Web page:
BBC Home
Explore the BBC
| Help
Last Updated: Sunday, 28 March, 2004, 20:41 GMT 21:41 UK
Kennelly angry after defeat
By Martin Gough
at the Boat Race

Cambridge on their way to victory
The collision left Oxford trailing in Cambridge's wake
Oxford's Chris Kennelly believes his crew were robbed by an umpiring decision in favour of Cambridge in the 150th Boat Race.

The American, rowing in the bow position at the front of the boat, fell off his seat after a clash four minutes into the race.

"I'm 100 per cent confident that if what happened didn't happen we would have won," he told BBC Sport.

"Our base speed was faster that theirs. We just didn't get a chance to show what we had."

Kennelly explained that his seat wheels came off the metal runners below them.

"I recovered and put the seat back but it wasn't fully on so the seat wouldn't move," he said.

The umpire was very good and told me to hold me line, so I knew I was exactly where I needed to be
Cambridge cox Kenholm Richardson

"I rowed without a seat for 300 metres and then made a decision I had to take the seat off and put it back correctly."

The incident badly affected the Dark Blues and allowed Cambridge to take a decisive lead.

After the race, umpire James Behrens turned down an appeal from Oxford cox Acer Nethercott.

"I turned down the appeal on the basis that I was warning Oxford at the time of the clash because they were out of their water," he said.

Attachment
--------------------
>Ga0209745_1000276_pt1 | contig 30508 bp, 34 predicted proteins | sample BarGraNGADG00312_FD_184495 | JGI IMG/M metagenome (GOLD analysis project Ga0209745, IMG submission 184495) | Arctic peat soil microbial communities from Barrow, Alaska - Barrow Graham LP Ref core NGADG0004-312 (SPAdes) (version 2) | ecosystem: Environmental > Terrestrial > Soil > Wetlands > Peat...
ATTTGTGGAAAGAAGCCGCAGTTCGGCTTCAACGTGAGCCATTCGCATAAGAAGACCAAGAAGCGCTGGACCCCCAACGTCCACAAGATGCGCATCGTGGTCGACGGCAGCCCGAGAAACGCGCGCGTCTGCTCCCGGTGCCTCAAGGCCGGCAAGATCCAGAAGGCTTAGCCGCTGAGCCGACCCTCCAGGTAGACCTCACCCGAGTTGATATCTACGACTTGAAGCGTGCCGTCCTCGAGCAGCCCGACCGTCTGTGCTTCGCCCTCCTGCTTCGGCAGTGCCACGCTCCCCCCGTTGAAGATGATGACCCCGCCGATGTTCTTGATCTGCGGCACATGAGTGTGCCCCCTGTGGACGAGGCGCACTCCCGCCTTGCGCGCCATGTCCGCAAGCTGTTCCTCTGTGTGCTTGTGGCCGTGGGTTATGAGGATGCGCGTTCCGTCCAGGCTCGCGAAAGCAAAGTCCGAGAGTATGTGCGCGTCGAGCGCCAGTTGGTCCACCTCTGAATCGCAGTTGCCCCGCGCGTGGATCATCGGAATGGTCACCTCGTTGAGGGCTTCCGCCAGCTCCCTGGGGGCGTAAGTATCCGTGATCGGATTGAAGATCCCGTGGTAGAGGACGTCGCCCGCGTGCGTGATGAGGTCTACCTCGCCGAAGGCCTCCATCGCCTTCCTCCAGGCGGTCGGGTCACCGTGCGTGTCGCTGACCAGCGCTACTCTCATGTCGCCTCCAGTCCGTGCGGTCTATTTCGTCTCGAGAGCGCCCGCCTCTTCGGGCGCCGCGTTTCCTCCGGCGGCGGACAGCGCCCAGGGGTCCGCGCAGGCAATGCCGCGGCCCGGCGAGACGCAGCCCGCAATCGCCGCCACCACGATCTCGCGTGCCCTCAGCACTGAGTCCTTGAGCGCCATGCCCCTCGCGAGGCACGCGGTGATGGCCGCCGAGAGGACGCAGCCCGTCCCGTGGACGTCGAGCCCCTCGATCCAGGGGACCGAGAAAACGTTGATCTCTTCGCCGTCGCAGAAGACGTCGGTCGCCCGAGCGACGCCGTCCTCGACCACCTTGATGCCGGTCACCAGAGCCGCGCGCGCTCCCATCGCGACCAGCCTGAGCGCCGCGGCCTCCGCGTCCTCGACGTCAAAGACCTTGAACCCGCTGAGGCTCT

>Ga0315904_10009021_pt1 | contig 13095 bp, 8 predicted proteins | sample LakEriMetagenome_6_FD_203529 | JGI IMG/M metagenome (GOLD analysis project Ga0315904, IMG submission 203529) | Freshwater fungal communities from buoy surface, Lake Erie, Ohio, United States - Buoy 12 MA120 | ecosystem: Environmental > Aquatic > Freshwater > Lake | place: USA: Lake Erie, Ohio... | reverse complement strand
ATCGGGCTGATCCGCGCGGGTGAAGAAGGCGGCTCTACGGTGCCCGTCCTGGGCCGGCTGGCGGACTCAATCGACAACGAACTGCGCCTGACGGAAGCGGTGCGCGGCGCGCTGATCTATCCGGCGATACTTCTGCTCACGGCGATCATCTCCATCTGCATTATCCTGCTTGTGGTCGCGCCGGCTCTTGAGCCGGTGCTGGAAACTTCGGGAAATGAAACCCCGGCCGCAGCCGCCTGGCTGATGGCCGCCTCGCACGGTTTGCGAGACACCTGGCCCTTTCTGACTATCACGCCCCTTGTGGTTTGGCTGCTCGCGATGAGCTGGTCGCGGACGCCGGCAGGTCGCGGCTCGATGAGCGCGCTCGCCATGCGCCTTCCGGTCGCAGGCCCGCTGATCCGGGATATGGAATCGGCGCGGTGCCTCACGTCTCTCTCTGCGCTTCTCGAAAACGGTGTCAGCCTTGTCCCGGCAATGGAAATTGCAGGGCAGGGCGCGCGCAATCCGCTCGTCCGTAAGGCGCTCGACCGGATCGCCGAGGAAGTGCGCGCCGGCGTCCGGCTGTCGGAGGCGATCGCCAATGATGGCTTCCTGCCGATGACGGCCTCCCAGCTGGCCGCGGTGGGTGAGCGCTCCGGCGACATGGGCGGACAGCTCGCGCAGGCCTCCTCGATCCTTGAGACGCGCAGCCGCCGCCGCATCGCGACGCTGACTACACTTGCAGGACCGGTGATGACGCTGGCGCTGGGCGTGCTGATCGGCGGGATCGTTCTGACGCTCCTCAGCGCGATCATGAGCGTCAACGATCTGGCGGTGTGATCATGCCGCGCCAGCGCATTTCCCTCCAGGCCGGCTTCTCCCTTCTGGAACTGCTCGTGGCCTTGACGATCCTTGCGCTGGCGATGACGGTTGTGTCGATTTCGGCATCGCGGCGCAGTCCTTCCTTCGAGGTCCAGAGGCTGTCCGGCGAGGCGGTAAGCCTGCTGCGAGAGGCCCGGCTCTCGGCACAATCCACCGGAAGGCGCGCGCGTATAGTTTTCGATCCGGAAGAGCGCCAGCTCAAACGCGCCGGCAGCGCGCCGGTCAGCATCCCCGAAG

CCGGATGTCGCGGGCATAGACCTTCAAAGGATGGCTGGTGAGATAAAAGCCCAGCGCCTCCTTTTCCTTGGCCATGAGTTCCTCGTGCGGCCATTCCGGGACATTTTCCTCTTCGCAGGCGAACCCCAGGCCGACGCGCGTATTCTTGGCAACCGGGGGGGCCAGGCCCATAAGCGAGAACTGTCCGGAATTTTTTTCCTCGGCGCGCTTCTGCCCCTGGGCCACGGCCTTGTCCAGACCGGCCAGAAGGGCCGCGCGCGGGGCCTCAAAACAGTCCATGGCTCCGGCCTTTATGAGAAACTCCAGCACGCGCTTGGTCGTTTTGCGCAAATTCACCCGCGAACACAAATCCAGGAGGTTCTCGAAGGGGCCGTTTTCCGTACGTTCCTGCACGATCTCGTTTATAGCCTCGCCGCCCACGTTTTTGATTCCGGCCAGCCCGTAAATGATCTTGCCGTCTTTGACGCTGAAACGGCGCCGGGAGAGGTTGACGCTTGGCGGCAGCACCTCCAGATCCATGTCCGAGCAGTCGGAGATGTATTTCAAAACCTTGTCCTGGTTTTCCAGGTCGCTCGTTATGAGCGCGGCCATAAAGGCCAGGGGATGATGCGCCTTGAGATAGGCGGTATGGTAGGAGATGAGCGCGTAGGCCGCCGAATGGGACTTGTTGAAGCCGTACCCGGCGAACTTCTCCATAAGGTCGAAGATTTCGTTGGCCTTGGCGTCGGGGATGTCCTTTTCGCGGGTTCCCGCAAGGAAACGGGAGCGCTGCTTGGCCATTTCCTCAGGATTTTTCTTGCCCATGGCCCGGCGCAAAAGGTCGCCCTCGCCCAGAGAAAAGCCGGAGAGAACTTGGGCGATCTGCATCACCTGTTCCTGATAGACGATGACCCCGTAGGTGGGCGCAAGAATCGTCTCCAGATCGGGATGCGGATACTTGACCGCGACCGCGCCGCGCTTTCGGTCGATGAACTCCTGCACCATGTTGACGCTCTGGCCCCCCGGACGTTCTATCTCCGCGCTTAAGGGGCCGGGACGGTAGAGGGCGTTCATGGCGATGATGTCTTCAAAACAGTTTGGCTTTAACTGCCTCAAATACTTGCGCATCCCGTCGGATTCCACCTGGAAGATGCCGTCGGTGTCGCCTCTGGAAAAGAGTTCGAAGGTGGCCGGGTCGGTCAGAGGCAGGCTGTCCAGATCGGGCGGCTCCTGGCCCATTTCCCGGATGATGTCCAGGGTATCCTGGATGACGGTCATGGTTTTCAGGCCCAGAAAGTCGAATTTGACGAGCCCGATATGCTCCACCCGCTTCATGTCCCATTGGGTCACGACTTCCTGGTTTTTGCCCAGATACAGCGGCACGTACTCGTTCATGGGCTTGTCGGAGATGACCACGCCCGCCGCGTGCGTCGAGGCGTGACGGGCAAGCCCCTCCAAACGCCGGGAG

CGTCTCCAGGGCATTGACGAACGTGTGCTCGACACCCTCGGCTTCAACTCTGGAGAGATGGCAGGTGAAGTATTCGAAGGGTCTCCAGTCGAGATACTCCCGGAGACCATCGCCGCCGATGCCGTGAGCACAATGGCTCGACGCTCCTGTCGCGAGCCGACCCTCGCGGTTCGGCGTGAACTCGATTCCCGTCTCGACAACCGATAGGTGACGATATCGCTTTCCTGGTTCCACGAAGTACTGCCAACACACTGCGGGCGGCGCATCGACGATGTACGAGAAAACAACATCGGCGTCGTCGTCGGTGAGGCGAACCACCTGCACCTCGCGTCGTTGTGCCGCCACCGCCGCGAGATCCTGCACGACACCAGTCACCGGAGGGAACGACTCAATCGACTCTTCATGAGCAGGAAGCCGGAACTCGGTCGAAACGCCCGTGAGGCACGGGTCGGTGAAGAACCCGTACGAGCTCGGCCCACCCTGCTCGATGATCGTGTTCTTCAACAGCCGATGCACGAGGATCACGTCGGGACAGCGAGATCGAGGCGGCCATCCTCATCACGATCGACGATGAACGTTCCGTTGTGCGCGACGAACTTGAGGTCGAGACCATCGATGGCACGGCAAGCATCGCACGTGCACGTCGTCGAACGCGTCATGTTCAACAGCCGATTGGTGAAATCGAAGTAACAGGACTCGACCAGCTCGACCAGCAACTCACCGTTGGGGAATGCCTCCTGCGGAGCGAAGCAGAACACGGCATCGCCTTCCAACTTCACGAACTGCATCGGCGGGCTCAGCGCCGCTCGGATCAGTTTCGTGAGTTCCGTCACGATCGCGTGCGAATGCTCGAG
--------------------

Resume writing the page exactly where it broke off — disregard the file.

However, Nethercott was in no doubt the umpire made the wrong decision.

"It was a foul. They came across too hard and too fast," he told BBC Sport.

"My rudder was on hard and he came across even harder so it was his fault.

"The umpire told us no matter where we are on the river if one crew comes over too hard in a close situation and crashes into the other is the one at fault.

Cambridge celebrate victory
The Light Blues now lead the series 78-71

"He has made a decision in the heat of the moment and who would envy him that. If a disqualification is the right decision it's the one that should be called.

"But as things stand at the moment Cambridge won the 150th Boat Race.

"We've just got to hold our heads high, congratulate them as much as that pains us and deal with it in the most dignified manner possible."

Cambridge cox Kenholm Richardson claimed the umpire had told him the Light Blues were in the right.

"The umpire was very good and told me to hold me line, so I knew I was exactly where I needed to be," he said.

"It's amazing. I'm on cloud nine. To come here and win the 150th Boat Race is absolutely fantastic."

Links to more Boat Race 2004 stories


Cambridge cox Kenelm Richardson
"We had been practising clashing"

Oxford cox Acer Nethercott
"It was a foul in every sense"

Referee James Behrens
"It's a shame that it happened"

The BBC is not responsible for the content of external internet sites


E-mail services | Sport on mobiles/PDAs | Headlines for your site


Back to top

Sport Homepage | Football | Cricket | Rugby Union | Rugby League | Tennis | Golf | Motorsport | Boxing | Athletics | Snooker | Horse Racing | Cycling | Disability Sport | US Sport | Other Sport | Olympics 2004

Scores & Fixtures | Have Your Say | Photo Galleries | TV/Radio Listings

Sport Relief 2004 | Fun and Games | Question of Sport | BBC Sport Plus

Northern Ireland | Scotland | Wales

BBC Sport Academy >> | BBC News >> | BBC Weather >>
About the BBC | News sources | Privacy & Cookies Policy | Contact us
banner watch listen bbc sport